Based on the life of John Forbes Nash Jr., "A Beautiful Mind" tells the story of an extraordinary man who overcame great obstacles in his life to become a Nobel Prize-winning mathematician. As directed by Ron Howard (2000's "How the Grinch Stole Christmas
"), the film itself is less noteworthy. A frequently disappointing cut-and-paste job that unevenly spans 47 years, it fails to find any sort of smooth rhythm or dramatic arc. Meanwhile, the characters are placed at a distance from the viewer.
From his beginnings at Princeton University in 1947, the somewhat eccentric John Nash (Russell Crowe) is an undoubted genius at mathematics and reason. Just as he has moved on to his career as a half-hearted professor and marries the beautiful and patient Alicia (Jennifer Connelly), he is approached by the Pentagon to decode some ominous messages they have intercepted from Russia. His work attracts a secret agent by the name of Mr. Parcher (Ed Harris), who embroils him deeper in the possibly dangerous dictation of secret messages. To Alicia's utter shock, John is then diagnosed with schizophrenia.
Written by Akiva Goldsman (1998's "Practical Magic
") and adapted from the book by Sylvia Nasar, "A Beautiful Mind" holds certain similarities with the recent "Vanilla Sky
" in its unpredictable narrative, which hauntingly intermixes reality and fantasy so well that it often diffuses into one big nightmare. While "Vanilla Sky
" is ultimately science-fiction, "A Beautiful Mind" is very much real in its depiction of a person suffering from schizophrenia. This arresting approach to the material is the one aspect that director Ron Howard gets right.
Where the film makes a wrong turn is in the clunky editing and spasmodic pacing. Slow-going at first, things pick up as the second hour begins and John's true colors are brought into focus, only to screech to a halt soon after. Time is also an issue that detracts in the effectiveness of the story. Quickly moving from the 1947 to 1994, so much is left out of the development and nuances of the characters that they lack any palpable depth or sympathy.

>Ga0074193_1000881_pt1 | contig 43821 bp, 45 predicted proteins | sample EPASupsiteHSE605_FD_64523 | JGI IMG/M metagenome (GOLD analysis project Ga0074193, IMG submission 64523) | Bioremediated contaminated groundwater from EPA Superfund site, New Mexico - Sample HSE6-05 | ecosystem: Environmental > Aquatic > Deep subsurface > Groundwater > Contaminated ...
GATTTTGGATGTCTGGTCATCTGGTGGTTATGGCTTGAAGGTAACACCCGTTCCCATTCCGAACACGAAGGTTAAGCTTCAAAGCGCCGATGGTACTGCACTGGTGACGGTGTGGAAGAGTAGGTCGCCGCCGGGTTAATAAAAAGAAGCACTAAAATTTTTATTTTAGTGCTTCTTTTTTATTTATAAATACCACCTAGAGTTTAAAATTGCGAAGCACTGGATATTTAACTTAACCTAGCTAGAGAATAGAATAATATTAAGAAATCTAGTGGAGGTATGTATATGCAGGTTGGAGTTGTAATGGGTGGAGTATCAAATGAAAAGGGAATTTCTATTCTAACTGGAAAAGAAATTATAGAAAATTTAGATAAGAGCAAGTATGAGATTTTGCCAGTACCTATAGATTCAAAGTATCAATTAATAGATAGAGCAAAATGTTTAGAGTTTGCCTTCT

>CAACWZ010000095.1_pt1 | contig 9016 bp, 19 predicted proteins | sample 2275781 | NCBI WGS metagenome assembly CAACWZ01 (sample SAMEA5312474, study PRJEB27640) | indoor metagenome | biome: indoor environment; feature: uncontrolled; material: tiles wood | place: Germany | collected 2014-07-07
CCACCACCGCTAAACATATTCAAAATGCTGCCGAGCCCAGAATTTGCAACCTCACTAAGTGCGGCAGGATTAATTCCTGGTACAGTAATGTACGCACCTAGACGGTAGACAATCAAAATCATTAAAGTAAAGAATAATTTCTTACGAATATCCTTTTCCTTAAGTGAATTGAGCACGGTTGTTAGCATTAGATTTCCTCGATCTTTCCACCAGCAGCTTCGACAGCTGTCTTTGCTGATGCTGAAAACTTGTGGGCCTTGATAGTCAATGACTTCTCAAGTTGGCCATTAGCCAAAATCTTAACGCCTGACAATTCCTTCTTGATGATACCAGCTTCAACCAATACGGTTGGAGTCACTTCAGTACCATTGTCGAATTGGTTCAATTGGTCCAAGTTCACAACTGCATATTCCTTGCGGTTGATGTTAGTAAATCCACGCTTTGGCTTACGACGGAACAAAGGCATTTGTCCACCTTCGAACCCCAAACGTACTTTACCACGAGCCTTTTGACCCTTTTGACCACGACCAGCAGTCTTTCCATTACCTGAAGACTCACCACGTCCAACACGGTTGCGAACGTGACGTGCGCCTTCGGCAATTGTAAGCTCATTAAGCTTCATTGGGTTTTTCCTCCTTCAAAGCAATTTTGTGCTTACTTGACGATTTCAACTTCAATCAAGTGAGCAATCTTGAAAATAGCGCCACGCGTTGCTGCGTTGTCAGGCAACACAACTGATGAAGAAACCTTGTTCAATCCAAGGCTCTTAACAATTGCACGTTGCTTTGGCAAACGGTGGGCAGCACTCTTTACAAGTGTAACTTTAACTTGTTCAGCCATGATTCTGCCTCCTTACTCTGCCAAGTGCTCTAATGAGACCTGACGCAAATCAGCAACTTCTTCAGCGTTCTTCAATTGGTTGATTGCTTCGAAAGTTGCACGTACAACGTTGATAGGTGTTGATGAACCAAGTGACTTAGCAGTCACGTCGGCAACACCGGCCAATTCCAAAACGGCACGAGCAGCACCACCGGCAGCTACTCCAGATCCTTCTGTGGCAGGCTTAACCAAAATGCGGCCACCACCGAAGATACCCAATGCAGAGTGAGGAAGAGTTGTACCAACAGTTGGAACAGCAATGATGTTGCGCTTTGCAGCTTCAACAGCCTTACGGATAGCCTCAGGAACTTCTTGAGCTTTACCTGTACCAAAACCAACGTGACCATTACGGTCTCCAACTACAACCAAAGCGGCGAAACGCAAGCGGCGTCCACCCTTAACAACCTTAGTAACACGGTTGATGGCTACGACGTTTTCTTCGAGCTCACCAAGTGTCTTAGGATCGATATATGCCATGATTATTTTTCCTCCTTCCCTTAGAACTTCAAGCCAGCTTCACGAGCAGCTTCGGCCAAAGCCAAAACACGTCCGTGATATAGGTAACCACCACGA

If we do not get a firm understanding of who John Nash is and where he comes from, at least someone of the acting caliber of Russell Crowe (2000's "Gladiator
") was gotten to add depth to the underwritten role himself. Crowe is a stunning chameleon who takes on every part with such vigor and dedication that you cannot help but believe in his performances.
As the increasingly distraught Alicia, Jennifer Connelly (2000's "Requiem for a Dream") is less impressive. A classic beauty who usually shines in her films, Connelly's turn seems peculiarly "off" here. In all fairness, it isn't completely her fault, as the crucial role of Alicia never is given a chance to move beyond the necessities of the plot.
Finally, Ed Harris (2000's "Pollock"), as the obscure Parcher, is merely workmanlike, and as the film presses on and more is learned about the circumstances of his character, the more one realizes how utterly trivial he is in relation to everything else.
Is "A Beautiful Mind" a biographical account of John Forbes Nash Jr., a melodrama, or a thriller? The film's identity crisis shields it from ever culminating into a complete whole, despite obvious aspirations on Howard's part to deliver an important, crowd-pleasing movie for adult audiences. At a lengthy 135 minutes, "A Beautiful Mind" still resembles a cliffs notes version of a person's life. John Nash is an amazing human being who has an awe-inspiring life story to tell, but this "Disease-of-the-Week" treatment is, unfortunately, not that story.
©2001 by Dustin Putman